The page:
Thursday, January 08, 2009

State Intervention Officially Destigmatized in Providence

So I went to the Superintendent's forum on the new Nathan Bishop Middle School tonight. Basically, I had to stick a little knife into the only chink in the School Department's otherwise seamless drive for conformity across the district. All schools are expected to fall in line with the upcoming curriculum guidelines, regardless of past precedent or agreements.

The one flaw in this plan is that the previous Superintendent had been convinced by some newly organized East Siders (read white, affluent) to re-open the closed middle school in their neighborhood on special terms.

So I came with some pointed questions. If this is to be some kind of innovative model school will have a formal waiver from the district curriculum and pacing guide? Response: hand-waving.

I also asked about whether the school would be "site-based" under the district contract. This is a well-established, successful, if not widely-used, contract provision in Providence that provides a formal structure for school-specific contract variances. Brady's response was that they thought it was too unwieldy and bureaucratic and, as he had described earlier in the meeting, the plan is to have the state do some kind of "your district is in intervention" mojo and grant some kind of special status to the school that lets them hire whomever they want. I followed up pretty aggressively on this. "Do you expect this status to go on indefinitely?" Frankly it would be pretty absurd for the one (presumably) high performing middle school in the city to be the only one in ongoing state intervention (that's my analysis, not Brady's, which was more hand-waving).

Then this guy sitting near me interjects with some very ill-timed, condescending and unfortunately worded reassurance put to me as if I was a concerned neighborhood parent (which I'm not) rather than a frustrated interloper from a neighborhood which is decidedly not getting a special new school. The sub-text was "Well, you see, they can't actually say they'll give us special treatment in public, but they will, because we are, you know, white, affluent and well organized. Trust them."

This, of course, pushed me over the edge a bit, and I pulled off my disguise and went on a short rant of my own about how I too had once engaged with a new superintendent in designing an exciting new model school, which was now being "dismantled" by the Brady administration, so I had some reason to be suspicious.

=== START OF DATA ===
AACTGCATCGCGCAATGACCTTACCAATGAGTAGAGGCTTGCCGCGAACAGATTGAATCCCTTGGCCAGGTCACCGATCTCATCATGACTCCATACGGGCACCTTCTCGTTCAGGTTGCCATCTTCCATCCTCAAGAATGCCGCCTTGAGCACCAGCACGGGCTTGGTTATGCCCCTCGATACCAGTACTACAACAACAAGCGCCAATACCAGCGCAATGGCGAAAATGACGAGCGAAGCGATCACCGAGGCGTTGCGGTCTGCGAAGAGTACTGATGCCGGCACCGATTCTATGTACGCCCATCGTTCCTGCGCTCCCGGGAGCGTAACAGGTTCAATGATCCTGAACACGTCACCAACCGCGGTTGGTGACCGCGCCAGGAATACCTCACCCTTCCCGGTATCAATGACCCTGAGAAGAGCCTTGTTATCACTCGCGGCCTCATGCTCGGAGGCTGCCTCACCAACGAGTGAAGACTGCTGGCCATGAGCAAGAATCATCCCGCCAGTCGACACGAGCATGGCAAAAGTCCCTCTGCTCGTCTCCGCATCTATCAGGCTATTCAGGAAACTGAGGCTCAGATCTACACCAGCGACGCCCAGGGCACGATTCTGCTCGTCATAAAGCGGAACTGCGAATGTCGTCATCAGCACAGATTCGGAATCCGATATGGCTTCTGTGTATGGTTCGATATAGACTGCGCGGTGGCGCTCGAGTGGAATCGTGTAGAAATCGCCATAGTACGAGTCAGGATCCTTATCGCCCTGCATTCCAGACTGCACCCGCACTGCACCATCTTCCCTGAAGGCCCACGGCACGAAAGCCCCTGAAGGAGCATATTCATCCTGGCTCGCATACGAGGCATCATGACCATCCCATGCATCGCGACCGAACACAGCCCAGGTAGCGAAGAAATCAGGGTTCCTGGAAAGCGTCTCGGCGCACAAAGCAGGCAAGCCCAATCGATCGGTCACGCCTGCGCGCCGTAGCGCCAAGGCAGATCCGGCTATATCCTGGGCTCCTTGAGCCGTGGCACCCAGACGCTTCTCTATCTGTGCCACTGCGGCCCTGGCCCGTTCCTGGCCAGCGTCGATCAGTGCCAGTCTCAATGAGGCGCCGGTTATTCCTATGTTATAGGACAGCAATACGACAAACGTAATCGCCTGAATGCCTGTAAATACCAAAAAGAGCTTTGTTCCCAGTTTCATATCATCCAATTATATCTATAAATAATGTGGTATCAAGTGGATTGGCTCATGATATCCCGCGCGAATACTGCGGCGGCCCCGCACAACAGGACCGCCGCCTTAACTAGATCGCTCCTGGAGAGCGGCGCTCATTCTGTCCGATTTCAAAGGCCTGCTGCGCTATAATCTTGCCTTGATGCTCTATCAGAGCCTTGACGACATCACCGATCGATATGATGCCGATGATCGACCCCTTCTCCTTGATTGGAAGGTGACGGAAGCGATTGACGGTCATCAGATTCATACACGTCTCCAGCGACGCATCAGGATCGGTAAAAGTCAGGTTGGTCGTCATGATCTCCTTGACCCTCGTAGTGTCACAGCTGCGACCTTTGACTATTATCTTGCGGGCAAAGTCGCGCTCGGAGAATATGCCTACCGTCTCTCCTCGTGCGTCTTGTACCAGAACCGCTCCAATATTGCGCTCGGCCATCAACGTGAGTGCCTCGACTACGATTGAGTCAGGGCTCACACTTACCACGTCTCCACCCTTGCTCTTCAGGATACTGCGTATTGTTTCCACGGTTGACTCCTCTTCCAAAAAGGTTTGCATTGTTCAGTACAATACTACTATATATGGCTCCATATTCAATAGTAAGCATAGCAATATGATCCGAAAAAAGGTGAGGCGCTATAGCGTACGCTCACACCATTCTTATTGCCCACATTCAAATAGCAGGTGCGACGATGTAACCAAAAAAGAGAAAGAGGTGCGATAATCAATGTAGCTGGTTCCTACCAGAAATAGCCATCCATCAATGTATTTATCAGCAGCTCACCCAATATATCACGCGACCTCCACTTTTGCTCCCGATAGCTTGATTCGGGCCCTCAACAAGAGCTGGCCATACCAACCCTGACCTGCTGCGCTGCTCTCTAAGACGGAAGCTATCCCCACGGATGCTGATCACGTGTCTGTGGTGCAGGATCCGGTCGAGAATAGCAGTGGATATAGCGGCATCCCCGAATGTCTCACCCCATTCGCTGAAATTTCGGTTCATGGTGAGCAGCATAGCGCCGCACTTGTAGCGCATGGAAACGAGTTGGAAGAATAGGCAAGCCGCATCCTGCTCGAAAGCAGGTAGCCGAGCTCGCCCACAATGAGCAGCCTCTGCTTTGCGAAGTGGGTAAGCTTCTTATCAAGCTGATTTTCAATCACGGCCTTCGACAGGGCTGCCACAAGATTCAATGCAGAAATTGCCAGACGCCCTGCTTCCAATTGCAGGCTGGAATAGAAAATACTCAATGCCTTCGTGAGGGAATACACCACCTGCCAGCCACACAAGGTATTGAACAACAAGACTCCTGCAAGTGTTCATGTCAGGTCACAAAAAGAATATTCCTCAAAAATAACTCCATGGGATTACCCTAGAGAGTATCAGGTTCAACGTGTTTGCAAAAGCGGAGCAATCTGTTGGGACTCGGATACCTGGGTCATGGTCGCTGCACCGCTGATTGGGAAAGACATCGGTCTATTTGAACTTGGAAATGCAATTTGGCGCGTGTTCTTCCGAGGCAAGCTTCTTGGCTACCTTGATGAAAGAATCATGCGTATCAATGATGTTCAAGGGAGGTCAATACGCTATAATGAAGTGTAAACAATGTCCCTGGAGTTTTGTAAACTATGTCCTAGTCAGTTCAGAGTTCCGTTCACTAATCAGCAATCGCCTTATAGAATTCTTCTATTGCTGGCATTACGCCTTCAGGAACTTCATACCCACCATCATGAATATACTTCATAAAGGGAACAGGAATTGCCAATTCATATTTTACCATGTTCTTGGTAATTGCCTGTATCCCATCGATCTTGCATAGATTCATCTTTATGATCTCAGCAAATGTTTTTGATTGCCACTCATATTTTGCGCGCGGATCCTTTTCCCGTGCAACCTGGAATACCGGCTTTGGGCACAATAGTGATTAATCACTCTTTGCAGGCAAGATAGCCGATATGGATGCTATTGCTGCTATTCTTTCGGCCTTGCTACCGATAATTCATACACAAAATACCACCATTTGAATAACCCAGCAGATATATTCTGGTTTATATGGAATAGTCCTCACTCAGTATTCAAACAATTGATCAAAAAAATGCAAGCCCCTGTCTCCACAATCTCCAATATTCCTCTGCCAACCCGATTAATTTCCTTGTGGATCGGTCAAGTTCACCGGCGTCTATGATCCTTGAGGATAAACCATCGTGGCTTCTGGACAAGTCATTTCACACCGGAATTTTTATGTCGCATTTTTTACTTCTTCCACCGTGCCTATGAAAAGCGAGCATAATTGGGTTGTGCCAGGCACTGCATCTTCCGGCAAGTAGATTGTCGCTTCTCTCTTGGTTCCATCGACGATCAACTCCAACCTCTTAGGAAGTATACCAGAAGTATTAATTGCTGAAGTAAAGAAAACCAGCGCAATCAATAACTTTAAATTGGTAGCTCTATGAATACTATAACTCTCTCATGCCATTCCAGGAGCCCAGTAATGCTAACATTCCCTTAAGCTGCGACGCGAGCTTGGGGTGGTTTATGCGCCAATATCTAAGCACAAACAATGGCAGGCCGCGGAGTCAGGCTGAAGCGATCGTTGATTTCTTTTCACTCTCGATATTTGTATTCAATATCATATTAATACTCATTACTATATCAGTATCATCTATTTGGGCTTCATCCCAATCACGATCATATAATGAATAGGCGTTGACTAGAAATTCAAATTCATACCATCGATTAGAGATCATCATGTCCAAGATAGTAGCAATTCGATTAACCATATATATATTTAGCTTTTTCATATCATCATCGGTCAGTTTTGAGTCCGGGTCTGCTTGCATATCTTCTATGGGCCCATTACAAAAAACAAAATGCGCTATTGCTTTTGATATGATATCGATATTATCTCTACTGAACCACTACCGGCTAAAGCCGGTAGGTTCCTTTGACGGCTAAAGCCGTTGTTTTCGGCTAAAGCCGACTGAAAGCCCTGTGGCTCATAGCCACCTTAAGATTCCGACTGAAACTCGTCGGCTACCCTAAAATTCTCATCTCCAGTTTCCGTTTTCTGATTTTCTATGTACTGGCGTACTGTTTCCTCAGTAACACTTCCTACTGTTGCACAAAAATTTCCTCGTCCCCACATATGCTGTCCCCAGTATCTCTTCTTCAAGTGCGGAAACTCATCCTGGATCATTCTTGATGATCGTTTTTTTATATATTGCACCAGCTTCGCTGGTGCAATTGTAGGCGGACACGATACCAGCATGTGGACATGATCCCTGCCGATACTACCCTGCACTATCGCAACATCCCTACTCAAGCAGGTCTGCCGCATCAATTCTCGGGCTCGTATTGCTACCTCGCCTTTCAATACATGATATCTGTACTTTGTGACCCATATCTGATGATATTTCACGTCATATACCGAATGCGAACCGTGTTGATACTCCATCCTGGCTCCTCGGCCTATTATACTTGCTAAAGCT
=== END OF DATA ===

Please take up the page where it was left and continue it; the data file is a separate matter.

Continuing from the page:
Mr. Brady was not entirely pleased with being broadsided this way, but it was pretty much at the end, and immediately afterwords he came over, introduced himself, shook my hand and told me to set up an appointment.

So the first takeaway here is that my charm is irresistible.

Beyond that is the apparent de-stigmification of state intervention status in Providence. This was always a mystery to me. Rhode Island is not that much bigger than Providence, and the state Department of Ed has provided much more sound, stable, and forward-thinking leadership than the city ever has. So "shape up or the state will take you over" always sounded more like a reward than a threat to me. I would have run into the open arms of the state at any point. Everything we did at Feinstein was completely in sync with state initiatives. "Can the state take us over? Please?" It is the city that doesn't understand us. Of course the state has limited capacity to intervene with individual schools, which makes takeover an even more extra-special privilege. Apparently the City of Providence itself has also realized this is more a reward than a punishment, and they're taking advantage of it to create their special new school in an affluent neighborhood. Not sure how that plays out in the long run.


benshead said...